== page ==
AstraZeneca's drug headache leads to profits slump
The emptiness of AstraZeneca's drug cabinet was laid bare yesterday as a number of patent expiries – including its bestselling cholesterol-buster Crestor – saw the pharmaceutical giant miss City expectations on sales and profits, both of which fell for the seventh-consecutive quarter.
AstraZeneca's pre-tax profits slumped 24 per cent to $4bn (£3.4bn) during the first nine months of the year. News that the struggling drug maker has appointed a new finance boss – ex-GlaxoSmithKline executive Marc Dunoyer will take over from the departing Simon Lowth – could not stop its shares falling 21p to 3,309p.
Mr Dunoyer, currently AstraZeneca's head of product development, joined the company from GSK over the summer.
AstraZeneca admitted that cheaper, generic rivals on several brands including ulcer treatment Nexium and anti-psychotic Seroquel IR, as well as Crestor in Canada and Australia, had knocked $350m off its revenues in just the last three months. That was, however, a lower hit than experienced in each of the previous four quarters.Overall, sales slumped 9 per cent to $18.9bn between January and September. The negative impact of US healthcare reform also cost AstraZeneca – the hit was $199m in just the last three months.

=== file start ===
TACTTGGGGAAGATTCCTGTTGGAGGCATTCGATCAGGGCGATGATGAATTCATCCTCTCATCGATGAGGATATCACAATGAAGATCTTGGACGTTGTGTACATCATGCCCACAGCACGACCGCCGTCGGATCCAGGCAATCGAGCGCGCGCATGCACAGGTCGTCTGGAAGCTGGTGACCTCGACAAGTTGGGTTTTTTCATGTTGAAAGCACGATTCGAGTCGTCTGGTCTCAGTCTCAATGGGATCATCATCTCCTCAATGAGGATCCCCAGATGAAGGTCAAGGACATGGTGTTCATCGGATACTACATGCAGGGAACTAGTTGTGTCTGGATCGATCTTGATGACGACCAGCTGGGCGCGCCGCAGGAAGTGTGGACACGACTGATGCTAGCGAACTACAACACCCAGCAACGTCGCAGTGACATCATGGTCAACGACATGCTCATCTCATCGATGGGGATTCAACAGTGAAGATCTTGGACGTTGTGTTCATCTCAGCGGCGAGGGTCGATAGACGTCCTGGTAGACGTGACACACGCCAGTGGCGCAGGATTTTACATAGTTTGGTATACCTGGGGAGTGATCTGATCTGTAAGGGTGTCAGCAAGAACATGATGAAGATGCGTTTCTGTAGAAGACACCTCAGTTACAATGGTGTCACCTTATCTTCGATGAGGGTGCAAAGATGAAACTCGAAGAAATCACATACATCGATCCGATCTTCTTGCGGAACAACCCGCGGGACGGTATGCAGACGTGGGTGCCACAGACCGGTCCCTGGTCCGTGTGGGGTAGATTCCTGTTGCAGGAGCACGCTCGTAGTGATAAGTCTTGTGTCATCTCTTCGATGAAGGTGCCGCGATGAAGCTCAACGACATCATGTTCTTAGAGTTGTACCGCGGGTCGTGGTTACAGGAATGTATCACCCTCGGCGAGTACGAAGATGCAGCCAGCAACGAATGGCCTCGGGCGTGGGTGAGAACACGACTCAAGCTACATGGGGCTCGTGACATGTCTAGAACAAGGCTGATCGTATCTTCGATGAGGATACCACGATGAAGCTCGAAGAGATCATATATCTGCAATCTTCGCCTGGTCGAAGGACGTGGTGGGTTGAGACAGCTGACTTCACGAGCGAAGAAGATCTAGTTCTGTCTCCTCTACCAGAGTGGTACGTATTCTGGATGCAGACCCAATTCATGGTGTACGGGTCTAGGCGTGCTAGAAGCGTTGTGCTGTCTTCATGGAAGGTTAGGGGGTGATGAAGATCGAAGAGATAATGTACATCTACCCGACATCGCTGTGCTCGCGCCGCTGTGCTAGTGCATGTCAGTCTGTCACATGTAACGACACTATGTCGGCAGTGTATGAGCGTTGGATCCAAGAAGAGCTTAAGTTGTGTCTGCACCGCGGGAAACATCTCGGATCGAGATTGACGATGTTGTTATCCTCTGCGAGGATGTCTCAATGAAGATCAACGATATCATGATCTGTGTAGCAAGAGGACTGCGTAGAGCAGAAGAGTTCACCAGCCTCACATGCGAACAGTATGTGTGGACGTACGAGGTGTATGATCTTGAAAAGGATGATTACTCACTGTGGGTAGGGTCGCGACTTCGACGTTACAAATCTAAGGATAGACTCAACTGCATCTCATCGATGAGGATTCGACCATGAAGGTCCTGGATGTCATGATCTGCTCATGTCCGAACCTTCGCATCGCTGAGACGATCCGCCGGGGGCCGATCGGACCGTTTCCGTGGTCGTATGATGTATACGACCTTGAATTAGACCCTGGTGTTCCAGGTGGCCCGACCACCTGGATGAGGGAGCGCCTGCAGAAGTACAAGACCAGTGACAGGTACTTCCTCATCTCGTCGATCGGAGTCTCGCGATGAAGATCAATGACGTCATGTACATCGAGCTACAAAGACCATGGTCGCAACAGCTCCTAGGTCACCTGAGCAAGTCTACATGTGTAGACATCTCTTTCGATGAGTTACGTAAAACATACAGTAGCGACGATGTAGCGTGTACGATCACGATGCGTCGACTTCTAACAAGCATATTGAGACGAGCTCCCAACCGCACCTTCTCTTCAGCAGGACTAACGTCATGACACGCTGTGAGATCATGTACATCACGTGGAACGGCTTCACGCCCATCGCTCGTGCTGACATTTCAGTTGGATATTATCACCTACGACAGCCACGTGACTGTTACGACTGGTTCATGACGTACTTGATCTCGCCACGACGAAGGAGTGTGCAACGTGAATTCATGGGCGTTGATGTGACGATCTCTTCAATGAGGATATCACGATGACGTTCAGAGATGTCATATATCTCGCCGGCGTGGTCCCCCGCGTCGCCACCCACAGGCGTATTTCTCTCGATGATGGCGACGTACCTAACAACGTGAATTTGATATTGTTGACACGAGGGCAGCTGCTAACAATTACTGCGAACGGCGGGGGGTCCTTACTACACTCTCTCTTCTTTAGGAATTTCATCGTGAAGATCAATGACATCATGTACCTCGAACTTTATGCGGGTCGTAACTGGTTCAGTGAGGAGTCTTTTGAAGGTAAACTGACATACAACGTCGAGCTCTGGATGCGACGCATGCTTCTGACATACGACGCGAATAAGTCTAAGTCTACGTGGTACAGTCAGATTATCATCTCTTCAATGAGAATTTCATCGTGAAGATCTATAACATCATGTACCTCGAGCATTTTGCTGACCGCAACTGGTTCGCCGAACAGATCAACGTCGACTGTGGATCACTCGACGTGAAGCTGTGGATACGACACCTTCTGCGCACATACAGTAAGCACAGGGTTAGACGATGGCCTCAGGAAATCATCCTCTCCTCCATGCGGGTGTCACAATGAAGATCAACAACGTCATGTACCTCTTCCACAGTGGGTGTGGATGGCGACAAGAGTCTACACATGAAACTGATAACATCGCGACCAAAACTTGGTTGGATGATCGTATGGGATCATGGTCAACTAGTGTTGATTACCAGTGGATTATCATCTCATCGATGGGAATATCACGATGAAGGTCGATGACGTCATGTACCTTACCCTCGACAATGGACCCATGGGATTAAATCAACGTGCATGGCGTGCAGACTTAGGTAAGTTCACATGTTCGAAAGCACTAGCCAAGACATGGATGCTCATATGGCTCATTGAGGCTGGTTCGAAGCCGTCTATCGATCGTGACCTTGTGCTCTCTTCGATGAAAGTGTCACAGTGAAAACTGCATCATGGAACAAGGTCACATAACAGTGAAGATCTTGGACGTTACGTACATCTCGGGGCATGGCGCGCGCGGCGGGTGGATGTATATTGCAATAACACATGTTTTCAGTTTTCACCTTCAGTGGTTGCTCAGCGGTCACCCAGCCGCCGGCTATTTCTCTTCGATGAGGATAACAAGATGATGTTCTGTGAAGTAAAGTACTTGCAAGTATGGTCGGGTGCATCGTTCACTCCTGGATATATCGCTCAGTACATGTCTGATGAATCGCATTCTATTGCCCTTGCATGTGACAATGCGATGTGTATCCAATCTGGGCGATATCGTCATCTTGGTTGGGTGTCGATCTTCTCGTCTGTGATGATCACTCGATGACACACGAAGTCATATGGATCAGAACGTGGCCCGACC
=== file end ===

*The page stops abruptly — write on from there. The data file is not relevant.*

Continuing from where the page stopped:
One glimmer of good news was that the drug maker managed to grow sales in China, where other pharma giants, including AstraZeneca's domestic rival GSK, stand accused of a bribery scandal.
The company's growth in the country was "slower" at 13 per cent, it said, but that compared to GSK Chinese sales crashing by 61 per cent in the third quarter.
AstraZeneca's chief executive, Pascal Soriot, who has been in the job for just over a year, claimed he was "pleased with the progress we are making, particularly on the pipeline".
AstraZeneca has seen three regulatory filings and three drugs begin Phase III trials in recent months – but has also been hit by a string of hoped-for breakthrough drugs failing at trials this year.
Mr Soriot has presided over thousands of job cuts, particularly in sales, cutting the company's headcount by more than 11,000 over two years.
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